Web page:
Mental Illness Awareness

Mental Illness Awareness

As military spouses, there are many different factors that can impact our mental health. Handling deployments, frequent moves, and the overall stress of military life can all take their toll on our emotional well-being. While it’s completely normal to feel sad, anxious, or overwhelmed from time to time, when those feelings persist for weeks or months, they could be signs of more serious mental health issues. 

Higher rates of mental illness among military spouses

Many studies have found that there are high rates of mental illness among military spouses. One report found that 78 percent of spouses studied reported depression (Lewy et al., 2014). Another study estimated that nearly 30 percent of military spouses between 18 and 49 years old have some form of mental illness, while just under a quarter seek out treatment (Military Times, 2019).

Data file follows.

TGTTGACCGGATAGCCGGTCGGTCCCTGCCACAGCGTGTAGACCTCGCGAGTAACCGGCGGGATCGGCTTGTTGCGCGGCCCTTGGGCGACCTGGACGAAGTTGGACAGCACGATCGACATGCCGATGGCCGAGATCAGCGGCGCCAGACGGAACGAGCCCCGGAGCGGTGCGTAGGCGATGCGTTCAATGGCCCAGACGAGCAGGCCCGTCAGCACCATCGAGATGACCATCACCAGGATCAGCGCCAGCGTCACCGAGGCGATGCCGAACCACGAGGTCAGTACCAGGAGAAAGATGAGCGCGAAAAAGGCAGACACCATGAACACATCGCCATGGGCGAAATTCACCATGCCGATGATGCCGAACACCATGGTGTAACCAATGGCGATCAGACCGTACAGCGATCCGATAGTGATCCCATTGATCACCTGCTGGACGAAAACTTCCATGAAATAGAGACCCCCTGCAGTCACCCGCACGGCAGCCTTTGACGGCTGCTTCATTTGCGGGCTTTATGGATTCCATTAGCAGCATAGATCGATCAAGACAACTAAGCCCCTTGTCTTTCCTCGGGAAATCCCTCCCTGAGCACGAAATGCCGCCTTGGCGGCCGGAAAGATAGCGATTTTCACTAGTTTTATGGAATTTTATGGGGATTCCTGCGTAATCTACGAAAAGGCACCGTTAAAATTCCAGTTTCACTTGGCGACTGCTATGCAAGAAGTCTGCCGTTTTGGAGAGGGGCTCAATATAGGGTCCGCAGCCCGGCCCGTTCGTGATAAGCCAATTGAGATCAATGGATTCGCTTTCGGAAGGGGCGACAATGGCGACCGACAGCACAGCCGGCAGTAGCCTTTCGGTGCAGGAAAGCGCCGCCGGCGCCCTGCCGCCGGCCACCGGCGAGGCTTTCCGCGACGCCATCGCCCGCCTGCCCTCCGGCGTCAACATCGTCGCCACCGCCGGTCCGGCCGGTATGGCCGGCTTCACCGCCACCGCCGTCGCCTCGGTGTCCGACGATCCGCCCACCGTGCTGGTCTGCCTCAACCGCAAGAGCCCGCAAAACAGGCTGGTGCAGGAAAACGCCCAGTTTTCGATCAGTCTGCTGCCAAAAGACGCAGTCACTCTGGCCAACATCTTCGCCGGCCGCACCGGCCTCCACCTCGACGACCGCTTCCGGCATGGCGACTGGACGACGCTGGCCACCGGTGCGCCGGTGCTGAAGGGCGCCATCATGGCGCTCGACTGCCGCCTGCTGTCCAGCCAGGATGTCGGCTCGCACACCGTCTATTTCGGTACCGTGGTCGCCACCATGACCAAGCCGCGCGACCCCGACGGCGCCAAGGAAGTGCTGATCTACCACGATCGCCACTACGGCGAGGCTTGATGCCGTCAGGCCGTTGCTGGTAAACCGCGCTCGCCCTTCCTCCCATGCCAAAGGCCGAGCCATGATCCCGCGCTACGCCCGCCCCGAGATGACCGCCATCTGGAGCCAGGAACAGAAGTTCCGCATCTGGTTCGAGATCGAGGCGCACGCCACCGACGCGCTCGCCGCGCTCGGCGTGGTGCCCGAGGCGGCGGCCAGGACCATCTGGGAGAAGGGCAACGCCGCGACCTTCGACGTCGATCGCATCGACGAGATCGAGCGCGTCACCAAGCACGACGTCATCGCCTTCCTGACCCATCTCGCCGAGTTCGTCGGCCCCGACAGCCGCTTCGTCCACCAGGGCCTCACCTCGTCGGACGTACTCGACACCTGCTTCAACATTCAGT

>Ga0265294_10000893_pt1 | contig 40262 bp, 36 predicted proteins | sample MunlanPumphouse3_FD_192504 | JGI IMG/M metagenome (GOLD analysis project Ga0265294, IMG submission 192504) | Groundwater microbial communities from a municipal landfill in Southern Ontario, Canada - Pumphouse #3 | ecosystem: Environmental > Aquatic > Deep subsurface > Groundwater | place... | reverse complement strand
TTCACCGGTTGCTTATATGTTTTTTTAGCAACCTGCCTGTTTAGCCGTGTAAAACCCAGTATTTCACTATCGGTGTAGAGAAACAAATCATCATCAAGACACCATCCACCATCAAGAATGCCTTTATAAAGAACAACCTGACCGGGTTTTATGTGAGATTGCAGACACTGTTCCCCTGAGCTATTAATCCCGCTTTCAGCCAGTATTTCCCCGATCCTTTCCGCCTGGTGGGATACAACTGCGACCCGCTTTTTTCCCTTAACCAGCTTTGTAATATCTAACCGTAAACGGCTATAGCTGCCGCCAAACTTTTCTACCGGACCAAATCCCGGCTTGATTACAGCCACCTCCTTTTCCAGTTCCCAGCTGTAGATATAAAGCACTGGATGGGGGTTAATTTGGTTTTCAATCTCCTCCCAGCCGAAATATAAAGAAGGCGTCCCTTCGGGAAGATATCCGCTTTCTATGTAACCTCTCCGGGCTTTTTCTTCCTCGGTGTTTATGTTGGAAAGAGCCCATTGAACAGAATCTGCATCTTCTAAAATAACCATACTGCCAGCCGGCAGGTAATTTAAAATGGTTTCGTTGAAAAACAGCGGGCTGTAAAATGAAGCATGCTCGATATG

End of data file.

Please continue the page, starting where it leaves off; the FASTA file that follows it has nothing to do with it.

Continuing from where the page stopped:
Bringing awareness to mental health 

Mental Illness Awareness Week occurs in October and is a great opportunity to learn more about how these conditions can impact both spouses and service members. As a military spouse, it can be easy to think that we have to handle our issues on our own; however, that is not the case! There are many ways to receive help in dealing with a mental illness, from counseling, to support groups, to talking with your doctor about medication. Military OneSource is a great starting point – you can schedule counseling sessions, and learn about other mental health resources (Military OneSource, n. d.).

You’re not alone!

As we all know, it can be challenging to be a military spouse, but you can always reach out to your fellow spouses, Military OneSource, and your PCM. Caring for our mental health is just as important as our physical health, so make sure you are taking care of yourself and looking out for others who may also be struggling.  


Lewy, C. S., Oliver, C. M., & McFarland, B. H. (2014). Barriers to mental health treatment for military wives. Psychiatric services (Washington, D.C.), 65(9), 1170–1173. doi:10.1176/ 

Military OneSource. (n. d.). Non-medical counseling. Retrieved from

Military Times. (2019). Report: military wives more prone to mental illness, alcohol abuse.Retrieved from